MiC Roundtable: The impact of the disruptors

Industry leaders on the pressure to prove ROI, the disruptors that are changing the game and the need for platforms to be "less Canadian" in their approach.

Media is moving at the speed of sound – and with every new challenge comes a new disruptor looking to partner with brands and agencies and help them change up the game.

At our most recent roundtable discussion, leaders from agencies, brands and platforms discuss what’s working, what’s making them excited and what’s making them hesitate.

Partaking in the discussion were Cundari EVP of media Luke Moore, Clorox VP of marketing Matt Kohler, Globe and Mail managing director of ad products and innovation Tracy Day, Interac’s AVP of marketing and brand Andrea Danovitch, Havas Media president Alex Panousis, The Globe and Mail CRO Andrew Saunders, Blue Ant Media SVP of media solutions and head of Blue Ant Plus Mitch Dent and CBC executive director of multi-platform media sales Mary Kreuk.

Part two explores how new models and new companies are changing the game, the pressure to prove ROI and a possible need for media companies to become a little “less Canadian” in their attitudes.

Read part one here.

MiC: When platforms and agencies come together and have different data sets, different ways to share data, really cool things can happen. What are some times partners have come together and created something really effective?

strategy_Apr2-9787Cundari’s Moore (pictured right): With the Canadian Cancer Society lottery, years ago they used to spend millions of dollars promoting their lottery twice a year. What they began to find was that through traditional media, the return on investment was declining really quickly. Last year, we sold out the lottery just using custom audiences in Facebook, and an investment of about $65,000. It hadn’t sold out in years, and it was because we were using CRM data, custom audiences, content, really heavily testing and learning. At any given time, 102 campaigns going on at a given time. It completely recalibrated the funding for advertising. From 1.5 million to $75,000, basically.

The Globe and Mail’s Day: I think the biggest issue is a lot of people have really good data but they don’t know what to do with it. That’s what we’re facing right now. We’re building something right now where we put all our data. DMP, subscription data, your Google data… there’s so much, how do you put it together and sell it? How do you map and monetize the clients’ journey?

Havas’ Panousis: And lots of data is bad data. Not all data is created data. Not all data you’re getting from the players that are selling it back to you is true and real. But in the last two or three years, the crutch on third-party data has been massive, and the investment in first-party data which has undoubtedly been way more expensive to build up, I wonder how brands are going to move in that space. The best ones will be the [financial institutions] because that’s their bread and butter and they understand that, but the CPG guys, unless you have a massive CRM program, you have the least of that. It’s a very interesting time in terms of processing and what we can do quickly.

The Globe and Mail’s Saunders: The flipside is, the marrying of first- and third-party really doesn’t play well in the Canadian party. And on the other side, you’ve got scalability issues from the buying side. The buying side doesn’t have a lot of interest in buying niches that aren’t scalable. Those niche segments could be high, but the buying community doesn’t want to deal with four or five or six publishers. They want maybe three.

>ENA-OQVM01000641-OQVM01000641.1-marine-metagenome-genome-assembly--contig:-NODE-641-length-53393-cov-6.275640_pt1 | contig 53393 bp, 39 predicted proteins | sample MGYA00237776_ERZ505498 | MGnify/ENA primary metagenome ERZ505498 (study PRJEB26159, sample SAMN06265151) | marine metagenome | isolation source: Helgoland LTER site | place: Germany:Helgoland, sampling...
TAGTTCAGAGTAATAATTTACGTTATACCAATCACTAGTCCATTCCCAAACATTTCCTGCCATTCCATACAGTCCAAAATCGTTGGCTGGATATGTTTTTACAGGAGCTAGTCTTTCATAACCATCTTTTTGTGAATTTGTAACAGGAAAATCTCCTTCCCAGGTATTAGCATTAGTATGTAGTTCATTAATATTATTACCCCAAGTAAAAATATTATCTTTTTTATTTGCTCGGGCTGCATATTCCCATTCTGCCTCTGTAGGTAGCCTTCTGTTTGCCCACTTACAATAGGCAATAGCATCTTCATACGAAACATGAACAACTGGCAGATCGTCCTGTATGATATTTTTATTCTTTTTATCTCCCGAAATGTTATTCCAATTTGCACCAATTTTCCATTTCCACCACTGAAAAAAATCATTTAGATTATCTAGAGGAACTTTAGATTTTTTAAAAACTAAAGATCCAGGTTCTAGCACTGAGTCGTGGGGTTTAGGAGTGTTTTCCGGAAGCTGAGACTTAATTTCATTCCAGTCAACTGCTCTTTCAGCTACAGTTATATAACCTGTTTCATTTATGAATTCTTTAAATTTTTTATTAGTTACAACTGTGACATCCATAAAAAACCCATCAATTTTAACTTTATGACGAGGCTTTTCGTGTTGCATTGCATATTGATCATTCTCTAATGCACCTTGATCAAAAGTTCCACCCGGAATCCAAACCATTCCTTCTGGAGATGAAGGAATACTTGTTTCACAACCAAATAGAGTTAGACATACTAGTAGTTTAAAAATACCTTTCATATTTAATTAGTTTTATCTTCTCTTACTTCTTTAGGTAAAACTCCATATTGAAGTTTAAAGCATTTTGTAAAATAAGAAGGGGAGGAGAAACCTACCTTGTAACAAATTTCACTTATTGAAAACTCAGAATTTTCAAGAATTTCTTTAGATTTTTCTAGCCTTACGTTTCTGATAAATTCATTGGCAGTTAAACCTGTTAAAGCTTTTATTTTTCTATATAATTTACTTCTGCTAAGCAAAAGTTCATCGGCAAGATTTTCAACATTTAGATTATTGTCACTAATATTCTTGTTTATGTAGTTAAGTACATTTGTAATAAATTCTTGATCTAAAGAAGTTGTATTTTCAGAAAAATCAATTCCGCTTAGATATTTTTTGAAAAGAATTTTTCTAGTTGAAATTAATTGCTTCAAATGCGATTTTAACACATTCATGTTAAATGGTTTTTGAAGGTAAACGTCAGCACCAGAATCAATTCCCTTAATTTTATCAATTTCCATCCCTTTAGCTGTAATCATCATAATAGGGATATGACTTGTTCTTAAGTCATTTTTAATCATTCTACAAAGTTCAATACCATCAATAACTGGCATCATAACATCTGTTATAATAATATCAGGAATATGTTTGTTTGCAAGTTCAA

Blue Ant’s Dent: We’re struggling with that. We have a lot of niche, passionate audiences because at the end of the day, you need scale. With Cottage Life we do well because we’ve been able to scale TV and digital, YouTube and tradeshow activation. Now we’re dealing with gaming. We’ve got piles of YouTube eyeballs, piles of web eyeballs, 50,000 people going to tradeshows. But getting those data points to talk to each other? Getting that into manageable segments and making it work is tricky.

Clorox’s Kohler: The reality is, this stuff is expensive. In order to consolidate all that data, you need a team, you need systems to analyze it. And Canadian teams are thinner than U.S. teams. In order to justify that investment, I need to assume that the lift I’ll get is greater. And I struggle with that scale. You either need to centralize your tech and platforms globally, which is easier for some direct-to-consumer businesses in Canada, but if you’re not direct-to-consumer, it’s a completely different set of skills.

MiC: Do you see much of a future to be able to get the money to build CRM in Canada, having to justify pulling money out of other pockets?

Kohler: Ultimately, my management just cares about the business space. I need to be able to justify that that data investment is going to get me something good.

Dent: And it’s all bottom-of-the-funnel digital justification. Then to have all the other issues. The TV industry has a study out right now talking about the ideal media mix. They argued that there’s a slight over-rotation to digital. You could put any traditional media dynamic in it, but it’s about the branding funnel versus the attribution piece at the bottom of the funnel. And the problem is that all digital is focused on that bottom of the funnel. Which doesn’t mean you don’t do it, but if you put all your money into that world, you lose the war.